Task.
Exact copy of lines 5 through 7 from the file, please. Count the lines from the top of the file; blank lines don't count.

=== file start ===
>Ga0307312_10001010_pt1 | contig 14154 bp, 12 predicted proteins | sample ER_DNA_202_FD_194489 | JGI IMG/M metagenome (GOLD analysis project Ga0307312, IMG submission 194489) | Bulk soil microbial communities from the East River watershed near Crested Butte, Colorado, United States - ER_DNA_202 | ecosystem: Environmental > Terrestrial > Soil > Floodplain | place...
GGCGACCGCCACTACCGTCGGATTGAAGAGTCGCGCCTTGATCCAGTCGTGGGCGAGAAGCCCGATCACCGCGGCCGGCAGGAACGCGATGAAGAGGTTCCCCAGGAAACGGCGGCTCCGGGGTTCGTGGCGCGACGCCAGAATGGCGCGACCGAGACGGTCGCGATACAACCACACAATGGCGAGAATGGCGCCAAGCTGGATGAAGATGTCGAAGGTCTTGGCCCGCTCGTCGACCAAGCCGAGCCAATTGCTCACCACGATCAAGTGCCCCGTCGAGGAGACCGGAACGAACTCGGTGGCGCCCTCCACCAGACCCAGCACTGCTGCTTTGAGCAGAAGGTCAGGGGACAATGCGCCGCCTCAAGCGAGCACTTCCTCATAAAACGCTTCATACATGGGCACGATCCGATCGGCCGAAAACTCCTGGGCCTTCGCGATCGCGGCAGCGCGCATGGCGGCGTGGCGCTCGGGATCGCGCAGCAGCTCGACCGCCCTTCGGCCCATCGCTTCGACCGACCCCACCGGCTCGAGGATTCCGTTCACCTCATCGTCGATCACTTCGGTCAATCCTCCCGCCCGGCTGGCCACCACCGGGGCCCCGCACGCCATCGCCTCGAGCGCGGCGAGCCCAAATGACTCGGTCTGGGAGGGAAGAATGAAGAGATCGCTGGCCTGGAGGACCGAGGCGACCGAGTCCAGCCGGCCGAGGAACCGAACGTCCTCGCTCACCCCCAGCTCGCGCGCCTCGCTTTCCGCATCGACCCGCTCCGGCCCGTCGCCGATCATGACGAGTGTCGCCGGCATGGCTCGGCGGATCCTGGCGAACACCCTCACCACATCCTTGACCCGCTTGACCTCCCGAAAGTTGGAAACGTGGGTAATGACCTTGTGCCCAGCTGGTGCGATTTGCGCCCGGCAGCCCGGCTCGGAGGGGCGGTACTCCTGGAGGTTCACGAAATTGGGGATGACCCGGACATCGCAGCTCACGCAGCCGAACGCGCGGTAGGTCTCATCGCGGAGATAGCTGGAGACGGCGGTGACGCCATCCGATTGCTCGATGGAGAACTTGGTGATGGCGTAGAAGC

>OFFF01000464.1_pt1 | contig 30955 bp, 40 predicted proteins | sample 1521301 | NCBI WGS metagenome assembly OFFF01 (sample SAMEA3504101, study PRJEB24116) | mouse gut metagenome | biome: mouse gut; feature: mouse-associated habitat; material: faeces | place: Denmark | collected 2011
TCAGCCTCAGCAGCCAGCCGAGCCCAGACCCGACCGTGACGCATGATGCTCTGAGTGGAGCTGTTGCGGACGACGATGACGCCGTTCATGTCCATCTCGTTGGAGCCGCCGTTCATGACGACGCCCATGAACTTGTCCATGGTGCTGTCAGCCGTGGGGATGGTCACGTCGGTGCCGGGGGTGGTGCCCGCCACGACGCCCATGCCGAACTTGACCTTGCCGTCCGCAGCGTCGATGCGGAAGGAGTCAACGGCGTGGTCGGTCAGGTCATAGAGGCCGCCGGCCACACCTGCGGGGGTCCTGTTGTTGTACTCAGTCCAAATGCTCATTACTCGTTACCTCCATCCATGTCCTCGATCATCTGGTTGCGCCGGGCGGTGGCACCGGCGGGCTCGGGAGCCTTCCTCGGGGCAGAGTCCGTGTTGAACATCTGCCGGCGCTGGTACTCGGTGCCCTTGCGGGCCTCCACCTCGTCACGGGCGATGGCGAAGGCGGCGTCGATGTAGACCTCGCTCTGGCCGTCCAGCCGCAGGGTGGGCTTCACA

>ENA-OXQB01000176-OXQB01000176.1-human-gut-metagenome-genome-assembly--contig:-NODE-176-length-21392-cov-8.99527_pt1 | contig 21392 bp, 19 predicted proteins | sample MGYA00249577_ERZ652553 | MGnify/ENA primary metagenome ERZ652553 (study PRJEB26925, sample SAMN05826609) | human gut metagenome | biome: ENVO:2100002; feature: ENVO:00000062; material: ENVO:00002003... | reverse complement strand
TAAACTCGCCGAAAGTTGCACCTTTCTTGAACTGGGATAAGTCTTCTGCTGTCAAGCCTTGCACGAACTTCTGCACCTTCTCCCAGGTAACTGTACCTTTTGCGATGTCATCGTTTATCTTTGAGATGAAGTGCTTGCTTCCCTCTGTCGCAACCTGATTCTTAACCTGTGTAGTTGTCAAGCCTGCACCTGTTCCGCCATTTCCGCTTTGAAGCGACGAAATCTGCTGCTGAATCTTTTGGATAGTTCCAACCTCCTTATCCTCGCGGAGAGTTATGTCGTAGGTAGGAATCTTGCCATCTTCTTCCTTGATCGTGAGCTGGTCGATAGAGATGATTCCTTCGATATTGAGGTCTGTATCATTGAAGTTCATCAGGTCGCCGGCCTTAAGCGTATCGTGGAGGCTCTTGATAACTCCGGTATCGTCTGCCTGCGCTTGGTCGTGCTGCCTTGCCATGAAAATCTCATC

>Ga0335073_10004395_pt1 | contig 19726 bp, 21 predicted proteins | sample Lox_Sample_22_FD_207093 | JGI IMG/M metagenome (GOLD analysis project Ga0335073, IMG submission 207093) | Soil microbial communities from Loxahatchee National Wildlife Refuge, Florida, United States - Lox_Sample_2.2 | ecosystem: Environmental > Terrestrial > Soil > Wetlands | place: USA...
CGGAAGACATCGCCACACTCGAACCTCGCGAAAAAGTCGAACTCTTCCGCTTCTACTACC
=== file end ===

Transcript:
>ENA-OXQB01000176-OXQB01000176.1-human-gut-metagenome-genome-assembly--contig:-NODE-176-length-21392-cov-8.99527_pt1 | contig 21392 bp, 19 predicted proteins | sample MGYA00249577_ERZ652553 | MGnify/ENA primary metagenome ERZ652553 (study PRJEB26925, sample SAMN05826609) | human gut metagenome | biome: ENVO:2100002; feature: ENVO:00000062; material: ENVO:00002003... | reverse complement strand
TAAACTCGCCGAAAGTTGCACCTTTCTTGAACTGGGATAAGTCTTCTGCTGTCAAGCCTTGCACGAACTTCTGCACCTTCTCCCAGGTAACTGTACCTTTTGCGATGTCATCGTTTATCTTTGAGATGAAGTGCTTGCTTCCCTCTGTCGCAACCTGATTCTTAACCTGTGTAGTTGTCAAGCCTGCACCTGTTCCGCCATTTCCGCTTTGAAGCGACGAAATCTGCTGCTGAATCTTTTGGATAGTTCCAACCTCCTTATCCTCGCGGAGAGTTATGTCGTAGGTAGGAATCTTGCCATCTTCTTCCTTGATCGTGAGCTGGTCGATAGAGATGATTCCTTCGATATTGAGGTCTGTATCATTGAAGTTCATCAGGTCGCCGGCCTTAAGCGTATCGTGGAGGCTCTTGATAACTCCGGTATCGTCTGCCTGCGCTTGGTCGTGCTGCCTTGCCATGAAAATCTCATC

>Ga0335073_10004395_pt1 | contig 19726 bp, 21 predicted proteins | sample Lox_Sample_22_FD_207093 | JGI IMG/M metagenome (GOLD analysis project Ga0335073, IMG submission 207093) | Soil microbial communities from Loxahatchee National Wildlife Refuge, Florida, United States - Lox_Sample_2.2 | ecosystem: Environmental > Terrestrial > Soil > Wetlands | place: USA...